When scouring the roster of the Kansas City Chiefs, you stumble upon nothing but legit talent. Not just your regular, run-of-the-mill players earning a more-than-sufficient paycheck, but guys that are considered among the best at their positions across the entire NFL.
You may not find a more explosive running back than Jamaal Charles or a more consistent right tackle than Eric Winston. Brandon Flowers is becoming one of the more respected cornerbacks in the league, while Derrick Johnson's pure playmaking ability at middle linebacker might be second to none.
Both wide receiver Dwayne Bowe and left tackle Branden Albert are also eager to build on successful careers this season, hoping to cash in on a long-term contract. And breakout candidates—wide receiver Jon Baldwin and outside linebacker Justin Houston—are ready to be cast into the spotlight in 2012.
Whether via free agency or the draft, general manager Scott Pioli is in the midst of shaping the Chiefs roster into a very skilled unit ready to take the next step as a team. And while each and every player will play their part in making the 2012 season—and beyond—a success, only two have what it takes to go down as some of the best to ever play the game.
When factoring in age, statistical history, career trajectory and a little bit of a Nostradamus-like vision, only outside linebacker Tamba Hali and safety Eric Berry have what it takes to carve out Hall of Fame careers from the current Chiefs roster.
While certainly not discounting the talent level or overall value to the Chiefs of any of the previously mentioned players, none are in the position to continue on a path quite like Hali and Berry are.
The odds are stacked against a smallish running back like Charles to have a career long enough to garner such an individual honor. If Cris Carter and Tim Brown can't get in the Hall of Fame, Bowe virtually has no shot either.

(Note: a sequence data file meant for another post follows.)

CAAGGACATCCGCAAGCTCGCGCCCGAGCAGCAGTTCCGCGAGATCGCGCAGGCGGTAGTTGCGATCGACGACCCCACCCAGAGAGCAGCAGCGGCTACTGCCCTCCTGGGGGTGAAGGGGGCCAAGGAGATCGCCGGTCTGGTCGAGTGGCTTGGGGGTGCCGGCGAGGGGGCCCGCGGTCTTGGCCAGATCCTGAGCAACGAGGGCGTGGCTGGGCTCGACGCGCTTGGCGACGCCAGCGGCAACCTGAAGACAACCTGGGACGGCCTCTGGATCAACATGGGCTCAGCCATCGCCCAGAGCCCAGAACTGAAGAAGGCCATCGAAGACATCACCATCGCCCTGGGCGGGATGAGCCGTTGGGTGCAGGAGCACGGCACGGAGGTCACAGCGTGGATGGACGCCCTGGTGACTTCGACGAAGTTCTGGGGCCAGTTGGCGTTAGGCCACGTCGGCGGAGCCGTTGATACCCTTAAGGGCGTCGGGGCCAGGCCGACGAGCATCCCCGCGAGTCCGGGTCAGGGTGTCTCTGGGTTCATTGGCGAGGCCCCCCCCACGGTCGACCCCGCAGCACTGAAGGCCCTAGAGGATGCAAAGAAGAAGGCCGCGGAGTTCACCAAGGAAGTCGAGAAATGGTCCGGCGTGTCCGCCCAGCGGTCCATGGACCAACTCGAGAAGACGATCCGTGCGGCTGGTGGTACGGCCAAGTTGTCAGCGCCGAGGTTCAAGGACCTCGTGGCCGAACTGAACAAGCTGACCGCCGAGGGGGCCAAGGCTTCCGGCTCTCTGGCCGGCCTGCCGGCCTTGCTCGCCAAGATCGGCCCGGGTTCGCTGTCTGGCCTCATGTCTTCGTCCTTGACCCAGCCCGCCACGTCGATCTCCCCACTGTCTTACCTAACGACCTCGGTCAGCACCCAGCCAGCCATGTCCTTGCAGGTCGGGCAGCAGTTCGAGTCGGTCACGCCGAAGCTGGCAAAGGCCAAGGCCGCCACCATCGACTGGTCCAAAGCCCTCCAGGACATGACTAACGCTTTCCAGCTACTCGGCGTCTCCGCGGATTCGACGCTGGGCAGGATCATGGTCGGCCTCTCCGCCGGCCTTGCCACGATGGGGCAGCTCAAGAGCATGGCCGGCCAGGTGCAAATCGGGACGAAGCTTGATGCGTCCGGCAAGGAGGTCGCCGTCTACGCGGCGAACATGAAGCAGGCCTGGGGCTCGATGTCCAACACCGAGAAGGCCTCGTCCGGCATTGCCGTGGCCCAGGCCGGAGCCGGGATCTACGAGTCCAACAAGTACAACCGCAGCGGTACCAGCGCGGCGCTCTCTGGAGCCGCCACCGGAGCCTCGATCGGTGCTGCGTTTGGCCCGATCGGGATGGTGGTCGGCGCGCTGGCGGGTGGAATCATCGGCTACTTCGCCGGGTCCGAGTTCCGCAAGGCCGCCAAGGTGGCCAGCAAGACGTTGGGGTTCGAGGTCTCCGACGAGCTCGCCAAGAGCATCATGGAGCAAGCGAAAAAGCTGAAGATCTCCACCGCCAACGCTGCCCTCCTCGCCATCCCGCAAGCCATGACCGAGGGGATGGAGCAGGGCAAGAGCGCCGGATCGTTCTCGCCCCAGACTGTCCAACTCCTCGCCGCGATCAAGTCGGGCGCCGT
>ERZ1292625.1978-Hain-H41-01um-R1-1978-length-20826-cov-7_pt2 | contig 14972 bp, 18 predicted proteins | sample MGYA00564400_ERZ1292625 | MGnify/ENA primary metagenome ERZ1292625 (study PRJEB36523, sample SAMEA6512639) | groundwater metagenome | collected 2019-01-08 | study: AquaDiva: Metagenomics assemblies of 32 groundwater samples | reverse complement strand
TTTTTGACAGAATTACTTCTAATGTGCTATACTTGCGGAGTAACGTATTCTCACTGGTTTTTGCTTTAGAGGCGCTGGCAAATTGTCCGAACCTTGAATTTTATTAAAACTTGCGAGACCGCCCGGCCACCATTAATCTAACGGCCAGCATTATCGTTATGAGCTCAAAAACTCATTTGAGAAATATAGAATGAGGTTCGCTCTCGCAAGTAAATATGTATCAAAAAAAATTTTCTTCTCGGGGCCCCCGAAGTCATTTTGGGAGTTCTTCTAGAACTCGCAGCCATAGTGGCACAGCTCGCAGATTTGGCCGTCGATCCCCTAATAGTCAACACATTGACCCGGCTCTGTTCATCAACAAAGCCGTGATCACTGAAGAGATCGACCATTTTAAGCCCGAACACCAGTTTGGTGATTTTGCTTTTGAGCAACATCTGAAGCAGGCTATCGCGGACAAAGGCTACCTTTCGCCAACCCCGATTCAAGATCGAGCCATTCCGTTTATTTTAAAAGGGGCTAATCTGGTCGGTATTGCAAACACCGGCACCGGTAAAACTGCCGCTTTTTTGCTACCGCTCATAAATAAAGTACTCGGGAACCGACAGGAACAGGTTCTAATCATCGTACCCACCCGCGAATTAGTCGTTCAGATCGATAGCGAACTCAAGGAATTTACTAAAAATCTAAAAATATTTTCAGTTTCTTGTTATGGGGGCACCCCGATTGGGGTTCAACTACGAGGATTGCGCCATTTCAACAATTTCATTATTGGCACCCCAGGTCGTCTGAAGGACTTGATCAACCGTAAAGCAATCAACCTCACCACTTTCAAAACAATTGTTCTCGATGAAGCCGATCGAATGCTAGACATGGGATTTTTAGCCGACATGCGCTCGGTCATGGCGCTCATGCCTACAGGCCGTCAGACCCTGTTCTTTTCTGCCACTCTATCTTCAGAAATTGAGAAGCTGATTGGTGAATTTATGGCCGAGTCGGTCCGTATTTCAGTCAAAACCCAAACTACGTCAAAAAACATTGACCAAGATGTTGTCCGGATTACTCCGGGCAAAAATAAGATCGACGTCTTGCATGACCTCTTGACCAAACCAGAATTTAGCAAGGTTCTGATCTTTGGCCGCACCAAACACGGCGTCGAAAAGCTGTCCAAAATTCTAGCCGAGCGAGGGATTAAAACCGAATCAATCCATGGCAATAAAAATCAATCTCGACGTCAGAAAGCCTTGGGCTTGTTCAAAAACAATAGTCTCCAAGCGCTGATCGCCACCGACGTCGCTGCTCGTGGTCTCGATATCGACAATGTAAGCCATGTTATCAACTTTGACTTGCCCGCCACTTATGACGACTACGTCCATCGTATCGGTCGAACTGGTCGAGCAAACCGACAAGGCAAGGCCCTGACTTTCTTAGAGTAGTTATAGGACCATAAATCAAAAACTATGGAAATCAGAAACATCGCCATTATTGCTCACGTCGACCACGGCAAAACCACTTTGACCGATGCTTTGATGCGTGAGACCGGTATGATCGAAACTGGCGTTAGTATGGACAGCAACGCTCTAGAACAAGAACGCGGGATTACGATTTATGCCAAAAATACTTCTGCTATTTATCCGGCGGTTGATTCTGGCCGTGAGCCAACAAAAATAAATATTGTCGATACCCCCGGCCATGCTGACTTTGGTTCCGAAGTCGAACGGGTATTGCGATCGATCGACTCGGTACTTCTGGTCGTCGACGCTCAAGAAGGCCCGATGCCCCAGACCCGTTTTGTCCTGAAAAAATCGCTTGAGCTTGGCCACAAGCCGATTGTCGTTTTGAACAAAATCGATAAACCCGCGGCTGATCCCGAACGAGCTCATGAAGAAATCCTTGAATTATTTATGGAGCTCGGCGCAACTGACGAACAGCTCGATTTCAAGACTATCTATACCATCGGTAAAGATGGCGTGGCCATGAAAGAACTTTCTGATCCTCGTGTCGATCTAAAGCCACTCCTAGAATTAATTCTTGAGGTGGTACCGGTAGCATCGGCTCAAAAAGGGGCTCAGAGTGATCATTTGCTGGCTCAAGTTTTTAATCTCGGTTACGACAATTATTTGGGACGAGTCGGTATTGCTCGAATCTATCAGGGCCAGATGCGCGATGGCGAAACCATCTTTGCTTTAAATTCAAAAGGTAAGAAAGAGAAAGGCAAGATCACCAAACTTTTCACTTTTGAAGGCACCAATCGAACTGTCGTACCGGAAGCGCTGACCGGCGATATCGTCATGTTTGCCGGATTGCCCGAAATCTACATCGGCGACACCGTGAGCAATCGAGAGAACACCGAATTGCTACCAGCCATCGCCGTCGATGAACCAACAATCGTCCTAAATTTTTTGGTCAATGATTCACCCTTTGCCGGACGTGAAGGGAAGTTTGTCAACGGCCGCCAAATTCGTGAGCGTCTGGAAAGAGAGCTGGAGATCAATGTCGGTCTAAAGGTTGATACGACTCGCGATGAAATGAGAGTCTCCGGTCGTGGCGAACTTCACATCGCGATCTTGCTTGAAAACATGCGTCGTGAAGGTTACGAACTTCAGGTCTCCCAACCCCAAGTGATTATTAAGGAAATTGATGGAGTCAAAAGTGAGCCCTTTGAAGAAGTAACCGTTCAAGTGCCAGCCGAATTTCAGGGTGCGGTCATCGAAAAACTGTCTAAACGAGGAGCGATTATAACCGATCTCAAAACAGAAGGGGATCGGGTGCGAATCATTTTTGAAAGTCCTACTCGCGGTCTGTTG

The list of cornerbacks enshrined is small and consists of mostly players that contributed as kick returners, so Flowers is certainly behind the eight-ball as well. And there isn't enough of a track record or hype surrounding Houston to give him the nod either.
Hali is only 28 years old and has accumulated 35 sacks since the Chiefs switched to the 3-4 defense prior to the 2009 season. With new head coach Romeo Crennel leading the way, Hali—in the prime of his career—is ready to be consistently talked about among the elite pass-rushers in the league. If he can continue his ascent as one of the NFL's best, Hali has an outside shot at the Hall of Fame.
Berry sat out virtually all of last season with a torn ACL, but his Pro Bowl rookie season (2010) was just a glimpse of what he is capable of on the football field. While there aren't a lot of safeties in the Hall of Fame, his playmaking ability might just earn him enough praise to have his bronze bust sitting among the best to ever play pro football.
It is no guarantee either way, but Hali and Berry both possess the intangibles and ability to end up in Canton when each of their careers are over.